“[I]f this matter is not timely resolved, not only Petitioner, but the Nation as а whole may suffer injury from the resulting confusion,” the president’s lawyers wrote in a Dec. 20 brief. “Indeed, the intense national and worldwide attention on the 2020 Presidential election only foreshadows the disruption that may well follow if the uncertainty and unfairness shrouding this election are allowed to persist.”

Two weeks later, Trump’s supporters made good on that warning, launching a violent assault on the US Capitol as lawmakers formally counted the electoral votes and prepared to certify Biden as the next president.

These people have become so delusional, so detached from reality, that they will create any set of excuses necessary to justify their behavior:

A block further south, at Freedom Plaza, the crowd ballooned, and the anger became more palpable. “Who here thinks the DC police will actually enforce the curfew tonight?” one protester called into a megaphone. He was answered by loud booing. “They’re not real police,” the man continued. “They’re security guards for Washington!”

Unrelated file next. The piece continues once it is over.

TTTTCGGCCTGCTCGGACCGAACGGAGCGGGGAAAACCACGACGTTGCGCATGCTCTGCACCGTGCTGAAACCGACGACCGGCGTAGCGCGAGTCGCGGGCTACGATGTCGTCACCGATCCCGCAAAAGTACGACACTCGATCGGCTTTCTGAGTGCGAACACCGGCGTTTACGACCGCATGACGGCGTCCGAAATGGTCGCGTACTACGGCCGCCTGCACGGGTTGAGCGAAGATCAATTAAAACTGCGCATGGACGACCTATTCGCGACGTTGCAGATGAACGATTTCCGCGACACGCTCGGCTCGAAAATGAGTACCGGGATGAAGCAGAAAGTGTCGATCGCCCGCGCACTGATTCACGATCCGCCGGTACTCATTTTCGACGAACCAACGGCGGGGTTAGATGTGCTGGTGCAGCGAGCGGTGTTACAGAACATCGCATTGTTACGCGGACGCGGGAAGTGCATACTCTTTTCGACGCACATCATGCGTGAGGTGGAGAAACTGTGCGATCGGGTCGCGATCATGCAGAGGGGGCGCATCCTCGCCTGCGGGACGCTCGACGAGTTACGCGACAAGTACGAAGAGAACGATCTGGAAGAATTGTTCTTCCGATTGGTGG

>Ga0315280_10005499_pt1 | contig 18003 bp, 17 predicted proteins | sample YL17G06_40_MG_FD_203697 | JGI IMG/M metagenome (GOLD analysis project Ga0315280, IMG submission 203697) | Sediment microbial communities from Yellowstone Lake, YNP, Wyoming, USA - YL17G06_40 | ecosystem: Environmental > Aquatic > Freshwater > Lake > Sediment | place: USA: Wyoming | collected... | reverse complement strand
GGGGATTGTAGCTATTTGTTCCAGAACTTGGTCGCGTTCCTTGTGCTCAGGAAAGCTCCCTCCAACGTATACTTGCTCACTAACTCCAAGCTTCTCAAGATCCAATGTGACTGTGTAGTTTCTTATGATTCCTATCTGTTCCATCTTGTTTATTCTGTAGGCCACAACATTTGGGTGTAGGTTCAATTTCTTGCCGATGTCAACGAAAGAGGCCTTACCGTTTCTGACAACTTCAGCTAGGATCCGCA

The cognitive dissonance going on is absolutely absurd. They’re claiming to be righteous patriots while desecrating one of the nation’s most governmentally sacred buildings, totally undermining national security, and… doing it for the gram:

As news of the chaos engulfing the Capitol was emerging yesterday, my feed was filling up with images of supporters of Donald Trump that bordered on the absurd. Photos of a man putting his feet up on House Speaker Nancy Pelosi’s desk, or a man carrying a Senate podium, or a man in... I don’t know what the hell this is.

My endless scroll came to a halt suddenly, when I landed on a video of two men gleefully arranging themselves on the set of the steps for the National City Christian Church. One lies down on his front, pretending to be unconscious. The other carefully kneels down and hovers his knee above the other man’s neck. The kneeling man checks to see if a third friend is recording: They were reenacting the police maneuver that, eight months ago, killed George Floyd, sparking a national outcry. Above them, a massive Black Lives Matter banner flaps in the wind.